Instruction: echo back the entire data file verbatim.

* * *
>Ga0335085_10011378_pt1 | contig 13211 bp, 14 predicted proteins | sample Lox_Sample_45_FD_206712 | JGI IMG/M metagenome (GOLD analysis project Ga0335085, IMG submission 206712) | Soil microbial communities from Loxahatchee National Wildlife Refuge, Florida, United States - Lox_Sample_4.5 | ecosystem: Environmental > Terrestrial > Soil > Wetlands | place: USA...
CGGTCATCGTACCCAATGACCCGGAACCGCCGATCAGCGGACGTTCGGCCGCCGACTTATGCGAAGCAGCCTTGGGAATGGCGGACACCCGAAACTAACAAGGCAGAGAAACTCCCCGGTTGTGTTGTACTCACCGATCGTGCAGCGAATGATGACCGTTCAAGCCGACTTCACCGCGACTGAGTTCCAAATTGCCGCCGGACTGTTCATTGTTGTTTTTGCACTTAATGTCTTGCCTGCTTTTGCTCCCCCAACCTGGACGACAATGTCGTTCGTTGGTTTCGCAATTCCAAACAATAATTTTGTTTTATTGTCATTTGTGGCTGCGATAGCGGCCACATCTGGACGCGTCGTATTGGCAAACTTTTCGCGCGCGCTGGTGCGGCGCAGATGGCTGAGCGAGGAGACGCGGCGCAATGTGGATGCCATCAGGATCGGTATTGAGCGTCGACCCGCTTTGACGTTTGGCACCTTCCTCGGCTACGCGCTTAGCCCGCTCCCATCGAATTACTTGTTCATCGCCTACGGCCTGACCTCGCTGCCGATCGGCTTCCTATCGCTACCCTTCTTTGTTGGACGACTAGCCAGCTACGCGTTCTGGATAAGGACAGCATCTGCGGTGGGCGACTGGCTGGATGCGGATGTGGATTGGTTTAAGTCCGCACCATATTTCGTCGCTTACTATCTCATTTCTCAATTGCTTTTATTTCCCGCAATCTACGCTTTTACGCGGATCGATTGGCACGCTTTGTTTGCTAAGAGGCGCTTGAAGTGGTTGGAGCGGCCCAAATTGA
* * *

>Ga0335085_10011378_pt1 | contig 13211 bp, 14 predicted proteins | sample Lox_Sample_45_FD_206712 | JGI IMG/M metagenome (GOLD analysis project Ga0335085, IMG submission 206712) | Soil microbial communities from Loxahatchee National Wildlife Refuge, Florida, United States - Lox_Sample_4.5 | ecosystem: Environmental > Terrestrial > Soil > Wetlands | place: USA...
CGGTCATCGTACCCAATGACCCGGAACCGCCGATCAGCGGACGTTCGGCCGCCGACTTATGCGAAGCAGCCTTGGGAATGGCGGACACCCGAAACTAACAAGGCAGAGAAACTCCCCGGTTGTGTTGTACTCACCGATCGTGCAGCGAATGATGACCGTTCAAGCCGACTTCACCGCGACTGAGTTCCAAATTGCCGCCGGACTGTTCATTGTTGTTTTTGCACTTAATGTCTTGCCTGCTTTTGCTCCCCCAACCTGGACGACAATGTCGTTCGTTGGTTTCGCAATTCCAAACAATAATTTTGTTTTATTGTCATTTGTGGCTGCGATAGCGGCCACATCTGGACGCGTCGTATTGGCAAACTTTTCGCGCGCGCTGGTGCGGCGCAGATGGCTGAGCGAGGAGACGCGGCGCAATGTGGATGCCATCAGGATCGGTATTGAGCGTCGACCCGCTTTGACGTTTGGCACCTTCCTCGGCTACGCGCTTAGCCCGCTCCCATCGAATTACTTGTTCATCGCCTACGGCCTGACCTCGCTGCCGATCGGCTTCCTATCGCTACCCTTCTTTGTTGGACGACTAGCCAGCTACGCGTTCTGGATAAGGACAGCATCTGCGGTGGGCGACTGGCTGGATGCGGATGTGGATTGGTTTAAGTCCGCACCATATTTCGTCGCTTACTATCTCATTTCTCAATTGCTTTTATTTCCCGCAATCTACGCTTTTACGCGGATCGATTGGCACGCTTTGTTTGCTAAGAGGCGCTTGAAGTGGTTGGAGCGGCCCAAATTGA